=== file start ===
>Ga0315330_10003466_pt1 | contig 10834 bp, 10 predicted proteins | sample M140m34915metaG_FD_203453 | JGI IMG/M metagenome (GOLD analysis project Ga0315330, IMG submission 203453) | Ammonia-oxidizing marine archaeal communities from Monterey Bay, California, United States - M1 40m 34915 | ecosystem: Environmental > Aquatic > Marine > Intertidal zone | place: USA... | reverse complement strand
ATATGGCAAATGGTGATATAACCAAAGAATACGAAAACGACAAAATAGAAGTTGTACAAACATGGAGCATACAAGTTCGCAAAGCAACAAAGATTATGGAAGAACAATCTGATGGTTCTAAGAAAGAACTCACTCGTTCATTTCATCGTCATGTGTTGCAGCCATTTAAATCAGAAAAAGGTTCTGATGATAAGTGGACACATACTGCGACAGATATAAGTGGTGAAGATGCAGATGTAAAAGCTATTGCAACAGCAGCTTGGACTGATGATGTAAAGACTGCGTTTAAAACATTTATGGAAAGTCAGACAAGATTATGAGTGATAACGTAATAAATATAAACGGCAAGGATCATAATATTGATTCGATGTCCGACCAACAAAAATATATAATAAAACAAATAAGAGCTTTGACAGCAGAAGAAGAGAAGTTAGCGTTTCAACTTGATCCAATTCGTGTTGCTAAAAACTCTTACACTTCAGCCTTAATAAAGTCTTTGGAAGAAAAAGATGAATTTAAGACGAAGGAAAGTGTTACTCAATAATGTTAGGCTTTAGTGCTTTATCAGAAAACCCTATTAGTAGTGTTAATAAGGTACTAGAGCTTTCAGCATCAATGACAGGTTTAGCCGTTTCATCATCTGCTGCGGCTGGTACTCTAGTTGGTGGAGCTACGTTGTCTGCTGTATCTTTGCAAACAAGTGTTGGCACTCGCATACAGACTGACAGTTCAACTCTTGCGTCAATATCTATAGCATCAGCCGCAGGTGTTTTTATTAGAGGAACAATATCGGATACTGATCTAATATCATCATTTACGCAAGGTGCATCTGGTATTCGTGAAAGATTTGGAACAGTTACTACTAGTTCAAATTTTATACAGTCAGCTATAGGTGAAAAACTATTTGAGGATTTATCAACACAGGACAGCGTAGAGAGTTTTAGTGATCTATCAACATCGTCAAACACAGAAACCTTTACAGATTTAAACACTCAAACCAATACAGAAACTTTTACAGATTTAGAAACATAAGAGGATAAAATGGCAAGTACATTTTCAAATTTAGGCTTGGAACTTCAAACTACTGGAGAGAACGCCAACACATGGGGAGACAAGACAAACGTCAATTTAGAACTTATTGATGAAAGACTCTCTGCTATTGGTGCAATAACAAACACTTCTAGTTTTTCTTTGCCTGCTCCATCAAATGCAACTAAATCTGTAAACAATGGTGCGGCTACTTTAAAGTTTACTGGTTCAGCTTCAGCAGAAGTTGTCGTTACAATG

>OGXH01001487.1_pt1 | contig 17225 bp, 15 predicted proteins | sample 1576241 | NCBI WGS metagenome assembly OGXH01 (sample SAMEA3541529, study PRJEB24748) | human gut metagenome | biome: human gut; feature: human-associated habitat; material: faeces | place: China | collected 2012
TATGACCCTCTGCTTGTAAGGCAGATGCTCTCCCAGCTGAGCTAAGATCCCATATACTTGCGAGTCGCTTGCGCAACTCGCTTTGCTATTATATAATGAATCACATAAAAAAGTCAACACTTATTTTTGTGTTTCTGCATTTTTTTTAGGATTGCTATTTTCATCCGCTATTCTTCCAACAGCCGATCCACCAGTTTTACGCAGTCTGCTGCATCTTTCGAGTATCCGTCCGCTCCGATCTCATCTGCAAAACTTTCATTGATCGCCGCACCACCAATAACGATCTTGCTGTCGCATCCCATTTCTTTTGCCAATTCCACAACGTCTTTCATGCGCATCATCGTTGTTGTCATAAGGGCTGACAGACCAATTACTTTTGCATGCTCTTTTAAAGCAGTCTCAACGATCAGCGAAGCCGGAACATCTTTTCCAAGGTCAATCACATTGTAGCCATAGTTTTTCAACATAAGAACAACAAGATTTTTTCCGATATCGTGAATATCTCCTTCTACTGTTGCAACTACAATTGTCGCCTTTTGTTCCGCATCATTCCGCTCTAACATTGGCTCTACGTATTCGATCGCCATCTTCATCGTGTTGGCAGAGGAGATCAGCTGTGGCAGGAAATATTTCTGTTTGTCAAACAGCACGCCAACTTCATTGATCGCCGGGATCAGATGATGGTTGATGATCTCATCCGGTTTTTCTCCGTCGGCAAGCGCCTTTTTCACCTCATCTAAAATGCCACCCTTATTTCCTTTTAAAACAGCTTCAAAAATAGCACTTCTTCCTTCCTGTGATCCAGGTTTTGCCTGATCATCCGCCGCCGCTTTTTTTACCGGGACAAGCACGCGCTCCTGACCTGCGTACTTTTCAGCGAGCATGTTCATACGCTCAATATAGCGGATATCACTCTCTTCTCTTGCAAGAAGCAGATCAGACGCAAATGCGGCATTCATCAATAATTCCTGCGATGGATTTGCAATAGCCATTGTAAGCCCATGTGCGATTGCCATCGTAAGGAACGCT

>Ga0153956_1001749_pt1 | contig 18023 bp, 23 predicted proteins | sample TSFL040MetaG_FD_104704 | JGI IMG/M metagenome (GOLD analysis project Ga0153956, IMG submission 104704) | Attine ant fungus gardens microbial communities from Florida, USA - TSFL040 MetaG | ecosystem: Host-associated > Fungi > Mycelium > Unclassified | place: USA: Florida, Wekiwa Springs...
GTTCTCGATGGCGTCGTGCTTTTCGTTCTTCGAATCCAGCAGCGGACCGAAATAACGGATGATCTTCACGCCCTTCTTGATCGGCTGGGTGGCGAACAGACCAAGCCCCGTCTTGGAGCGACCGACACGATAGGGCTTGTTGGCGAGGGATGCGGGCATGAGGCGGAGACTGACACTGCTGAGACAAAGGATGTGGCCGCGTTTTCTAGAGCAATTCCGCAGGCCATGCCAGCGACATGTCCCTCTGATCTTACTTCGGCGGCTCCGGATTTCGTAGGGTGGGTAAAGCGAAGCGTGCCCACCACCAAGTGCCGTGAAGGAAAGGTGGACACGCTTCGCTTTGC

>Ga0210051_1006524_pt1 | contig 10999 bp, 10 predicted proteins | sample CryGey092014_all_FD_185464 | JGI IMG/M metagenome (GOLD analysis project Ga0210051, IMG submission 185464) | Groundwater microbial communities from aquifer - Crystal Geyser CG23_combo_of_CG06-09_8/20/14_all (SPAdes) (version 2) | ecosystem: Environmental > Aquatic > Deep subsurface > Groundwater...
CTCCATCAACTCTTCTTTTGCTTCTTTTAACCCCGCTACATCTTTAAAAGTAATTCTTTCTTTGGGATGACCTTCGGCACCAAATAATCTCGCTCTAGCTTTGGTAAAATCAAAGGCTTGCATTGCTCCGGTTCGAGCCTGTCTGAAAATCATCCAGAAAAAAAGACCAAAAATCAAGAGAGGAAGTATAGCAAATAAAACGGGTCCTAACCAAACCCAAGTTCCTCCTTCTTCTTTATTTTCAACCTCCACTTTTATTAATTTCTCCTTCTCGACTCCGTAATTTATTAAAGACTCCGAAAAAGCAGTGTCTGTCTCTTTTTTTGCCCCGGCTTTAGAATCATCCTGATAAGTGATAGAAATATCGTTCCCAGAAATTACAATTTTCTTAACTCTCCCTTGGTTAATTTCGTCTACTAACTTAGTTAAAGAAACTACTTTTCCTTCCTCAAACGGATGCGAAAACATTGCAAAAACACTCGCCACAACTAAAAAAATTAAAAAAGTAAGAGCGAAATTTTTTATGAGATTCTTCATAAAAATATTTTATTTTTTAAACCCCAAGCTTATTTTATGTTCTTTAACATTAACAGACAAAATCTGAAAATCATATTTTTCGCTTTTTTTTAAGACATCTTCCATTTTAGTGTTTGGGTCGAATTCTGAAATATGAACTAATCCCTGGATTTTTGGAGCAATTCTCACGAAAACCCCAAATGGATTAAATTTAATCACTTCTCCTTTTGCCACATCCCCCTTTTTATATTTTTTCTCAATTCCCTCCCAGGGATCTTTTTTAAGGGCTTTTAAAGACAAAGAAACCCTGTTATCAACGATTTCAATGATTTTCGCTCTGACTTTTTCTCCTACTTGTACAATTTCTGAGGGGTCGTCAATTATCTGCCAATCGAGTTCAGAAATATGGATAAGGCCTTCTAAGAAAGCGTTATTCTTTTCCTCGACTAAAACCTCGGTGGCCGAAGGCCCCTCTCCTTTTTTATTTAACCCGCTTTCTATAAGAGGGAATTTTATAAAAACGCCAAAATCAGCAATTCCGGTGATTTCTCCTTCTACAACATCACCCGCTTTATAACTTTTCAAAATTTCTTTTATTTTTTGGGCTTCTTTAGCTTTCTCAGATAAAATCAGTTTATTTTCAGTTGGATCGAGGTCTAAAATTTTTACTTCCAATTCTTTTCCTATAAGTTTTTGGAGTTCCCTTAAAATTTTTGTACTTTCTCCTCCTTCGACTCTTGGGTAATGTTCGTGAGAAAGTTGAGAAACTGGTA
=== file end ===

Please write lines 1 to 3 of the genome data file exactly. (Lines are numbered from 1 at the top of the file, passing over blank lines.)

>Ga0315330_10003466_pt1 | contig 10834 bp, 10 predicted proteins | sample M140m34915metaG_FD_203453 | JGI IMG/M metagenome (GOLD analysis project Ga0315330, IMG submission 203453) | Ammonia-oxidizing marine archaeal communities from Monterey Bay, California, United States - M1 40m 34915 | ecosystem: Environmental > Aquatic > Marine > Intertidal zone | place: USA... | reverse complement strand
ATATGGCAAATGGTGATATAACCAAAGAATACGAAAACGACAAAATAGAAGTTGTACAAACATGGAGCATACAAGTTCGCAAAGCAACAAAGATTATGGAAGAACAATCTGATGGTTCTAAGAAAGAACTCACTCGTTCATTTCATCGTCATGTGTTGCAGCCATTTAAATCAGAAAAAGGTTCTGATGATAAGTGGACACATACTGCGACAGATATAAGTGGTGAAGATGCAGATGTAAAAGCTATTGCAACAGCAGCTTGGACTGATGATGTAAAGACTGCGTTTAAAACATTTATGGAAAGTCAGACAAGATTATGAGTGATAACGTAATAAATATAAACGGCAAGGATCATAATATTGATTCGATGTCCGACCAACAAAAATATATAATAAAACAAATAAGAGCTTTGACAGCAGAAGAAGAGAAGTTAGCGTTTCAACTTGATCCAATTCGTGTTGCTAAAAACTCTTACACTTCAGCCTTAATAAAGTCTTTGGAAGAAAAAGATGAATTTAAGACGAAGGAAAGTGTTACTCAATAATGTTAGGCTTTAGTGCTTTATCAGAAAACCCTATTAGTAGTGTTAATAAGGTACTAGAGCTTTCAGCATCAATGACAGGTTTAGCCGTTTCATCATCTGCTGCGGCTGGTACTCTAGTTGGTGGAGCTACGTTGTCTGCTGTATCTTTGCAAACAAGTGTTGGCACTCGCATACAGACTGACAGTTCAACTCTTGCGTCAATATCTATAGCATCAGCCGCAGGTGTTTTTATTAGAGGAACAATATCGGATACTGATCTAATATCATCATTTACGCAAGGTGCATCTGGTATTCGTGAAAGATTTGGAACAGTTACTACTAGTTCAAATTTTATACAGTCAGCTATAGGTGAAAAACTATTTGAGGATTTATCAACACAGGACAGCGTAGAGAGTTTTAGTGATCTATCAACATCGTCAAACACAGAAACCTTTACAGATTTAAACACTCAAACCAATACAGAAACTTTTACAGATTTAGAAACATAAGAGGATAAAATGGCAAGTACATTTTCAAATTTAGGCTTGGAACTTCAAACTACTGGAGAGAACGCCAACACATGGGGAGACAAGACAAACGTCAATTTAGAACTTATTGATGAAAGACTCTCTGCTATTGGTGCAATAACAAACACTTCTAGTTTTTCTTTGCCTGCTCCATCAAATGCAACTAAATCTGTAAACAATGGTGCGGCTACTTTAAAGTTTACTGGTTCAGCTTCAGCAGAAGTTGTCGTTACAATG

>OGXH01001487.1_pt1 | contig 17225 bp, 15 predicted proteins | sample 1576241 | NCBI WGS metagenome assembly OGXH01 (sample SAMEA3541529, study PRJEB24748) | human gut metagenome | biome: human gut; feature: human-associated habitat; material: faeces | place: China | collected 2012